History of Appalachian Moonshine

You can’t say you’ve experienced these dusky peaks if you’ve never sat outside on the porch with a mason jar full of moonshine cocktail while listening to bluegrass music. After all, white lightnin’, as the locals call it, is one of the most famous novelties of the Great Smoky Mountains.

So how did Appalachian moonshine become such an intrinsic part of the local culture? How and where did moonshine originate? Where can you try it today? If you’re curious how those Smoky Mountain flavors came from centuries of tradition to your taste buds today, read on for a brief history of moonshine!

What is Appalachian moonshine?

What Is Moonshine?

In essence, moonshine is very similar to whiskey. It is a liquor made most often from corn but also from rye, wheat, or sugar. One of the key elements that sets moonshine apart is that it is unaged and therefore clear in color, unlike whiskey, which is aged in barrels. More significant is that it came into being as an unofficial, illegal liquor. Historically, moonshine was brewed at home in the secrecy of night, by the light of the moon.

Where did moonshine originate?

Where Did Moonshine Originate?

If legality is the main thing distinguishing it, then why and where did moonshine originate in the United States? Even though moonshine is culturally associated with the South, it actually originated in Pennsylvania, home to one-fourth of the country’s stills at the time. To help pay off debts from the Revolutionary War, the American federal government passed an excise tax on distilled spirits in 1791, sparking the Whisky Rebellion. President George Washington successfully quashed the rebellion, proving the federal government’s power. However, the tax was eventually repealed in 1801.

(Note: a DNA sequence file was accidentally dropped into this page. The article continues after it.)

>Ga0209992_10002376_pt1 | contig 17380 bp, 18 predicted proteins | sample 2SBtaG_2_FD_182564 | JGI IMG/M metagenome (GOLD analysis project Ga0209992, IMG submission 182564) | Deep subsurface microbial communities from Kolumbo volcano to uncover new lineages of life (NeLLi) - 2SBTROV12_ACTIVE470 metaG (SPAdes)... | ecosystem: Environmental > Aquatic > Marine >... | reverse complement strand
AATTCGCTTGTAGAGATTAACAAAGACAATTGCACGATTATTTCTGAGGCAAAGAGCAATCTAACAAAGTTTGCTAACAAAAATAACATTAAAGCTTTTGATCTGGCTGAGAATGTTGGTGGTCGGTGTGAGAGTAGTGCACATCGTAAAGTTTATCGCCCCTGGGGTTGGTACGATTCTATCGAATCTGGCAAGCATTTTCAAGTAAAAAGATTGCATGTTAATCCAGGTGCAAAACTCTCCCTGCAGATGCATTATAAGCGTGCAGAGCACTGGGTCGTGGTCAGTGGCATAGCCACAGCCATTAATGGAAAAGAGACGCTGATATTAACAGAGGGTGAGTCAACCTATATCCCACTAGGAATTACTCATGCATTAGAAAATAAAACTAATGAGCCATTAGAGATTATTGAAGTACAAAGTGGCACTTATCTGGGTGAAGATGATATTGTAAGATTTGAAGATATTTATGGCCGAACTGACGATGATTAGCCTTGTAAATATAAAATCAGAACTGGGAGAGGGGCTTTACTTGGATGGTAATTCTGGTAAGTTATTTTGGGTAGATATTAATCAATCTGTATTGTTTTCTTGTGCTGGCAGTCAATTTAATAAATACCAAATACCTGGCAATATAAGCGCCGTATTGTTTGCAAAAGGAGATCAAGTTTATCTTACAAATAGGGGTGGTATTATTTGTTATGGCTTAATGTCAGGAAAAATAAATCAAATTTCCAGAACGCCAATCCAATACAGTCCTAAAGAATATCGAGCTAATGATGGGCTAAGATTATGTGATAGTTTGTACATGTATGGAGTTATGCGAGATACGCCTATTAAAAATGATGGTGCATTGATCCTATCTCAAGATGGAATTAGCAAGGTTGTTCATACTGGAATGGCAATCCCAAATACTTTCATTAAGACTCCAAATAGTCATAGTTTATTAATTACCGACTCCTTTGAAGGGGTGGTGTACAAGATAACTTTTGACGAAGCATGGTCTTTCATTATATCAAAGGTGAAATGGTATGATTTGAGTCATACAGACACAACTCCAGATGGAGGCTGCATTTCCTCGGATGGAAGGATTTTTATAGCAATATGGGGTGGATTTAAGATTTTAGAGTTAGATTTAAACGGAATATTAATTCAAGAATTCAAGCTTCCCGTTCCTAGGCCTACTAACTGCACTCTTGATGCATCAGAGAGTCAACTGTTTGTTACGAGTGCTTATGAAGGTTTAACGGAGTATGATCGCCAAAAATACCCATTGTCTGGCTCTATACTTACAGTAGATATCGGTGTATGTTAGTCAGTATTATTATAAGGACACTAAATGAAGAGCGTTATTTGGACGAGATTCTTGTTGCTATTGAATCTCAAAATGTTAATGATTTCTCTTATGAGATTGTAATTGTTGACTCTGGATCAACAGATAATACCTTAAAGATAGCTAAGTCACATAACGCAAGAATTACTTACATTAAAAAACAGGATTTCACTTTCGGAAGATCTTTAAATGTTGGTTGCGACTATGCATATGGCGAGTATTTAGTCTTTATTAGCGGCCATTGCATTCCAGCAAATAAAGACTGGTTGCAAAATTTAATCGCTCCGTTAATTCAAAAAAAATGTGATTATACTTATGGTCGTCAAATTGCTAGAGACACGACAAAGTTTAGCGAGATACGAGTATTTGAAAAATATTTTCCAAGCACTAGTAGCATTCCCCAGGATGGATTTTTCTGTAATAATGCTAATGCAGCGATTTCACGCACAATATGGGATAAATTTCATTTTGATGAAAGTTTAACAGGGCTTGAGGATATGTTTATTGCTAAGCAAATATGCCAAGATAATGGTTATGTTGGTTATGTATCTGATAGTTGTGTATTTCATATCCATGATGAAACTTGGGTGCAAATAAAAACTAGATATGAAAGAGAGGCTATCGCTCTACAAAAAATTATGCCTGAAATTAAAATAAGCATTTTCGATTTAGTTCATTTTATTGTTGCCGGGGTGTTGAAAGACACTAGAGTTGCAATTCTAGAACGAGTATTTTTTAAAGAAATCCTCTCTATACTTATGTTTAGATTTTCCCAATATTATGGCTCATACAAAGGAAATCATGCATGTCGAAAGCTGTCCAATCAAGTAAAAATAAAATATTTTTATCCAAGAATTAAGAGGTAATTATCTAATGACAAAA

How moonshine came to Appalachia

How Did Moonshine Come To Appalachia?

Appalachian moonshine evolved from Scots-Irish immigrants, who brought their home whisky-distilling methods with them. The mountains provided isolation from federal excise taxes, state and municipal alcohol law enforcement, and competition from legal distilleries. As a result, the very geography of this region gave illegal ‘shiners a distinct advantage, which they needed as poor subsistence farmers. Converting their extra corn into moonshine was not only an efficient and profitable use of their surplus harvest, but liquor was also easier to transport and sell.


How Did Prohibition Affect Appalachian Moonshine?

Contrary to what you might think, Prohibition was the best thing that ever happened to moonshine. In 1920, the 18th Amendment was passed, prohibiting the manufacture and sale of liquor. As a result, moonshining became the most profitable business in the country overnight.

The mechanisms were already in place. Illegal distilling had already spread across the nation to Appalachia as well as big cities like New York and Chicago by the late 1800s. In fact, the most notorious gangster in American history, Al Capone, was rumored to have had moonshining operations in the Smoky Mountains to move product into Chicago.

Today, glamor continues to surround the legendary moonshiners of Appalachia. Bootleggers such as Marvin “Popcorn” Sutton, Eric “Digger” Manes, and Lewis Redmond came to represent the rebellious spirit behind illegal distilling. In addition, NASCAR is purported to have its roots in Appalachia as whisky runners would modify their cars to outrace authorities on the winding mountain roads.

legalization of moonshine

With the passing of the 21st Amendment by President Franklin D. Roosevelt in 1933, Prohibition ended. The production of liquor became legal once again. However, a federal tax on liquor remains to this day. While the term “moonshine” originally referred to any liquor made illegally, today it is often used interchangeably with white and flavored whiskey produced legally for commercial purposes.

Common misconceptions about moonshine

What Are Some Common Misconceptions About Moonshine?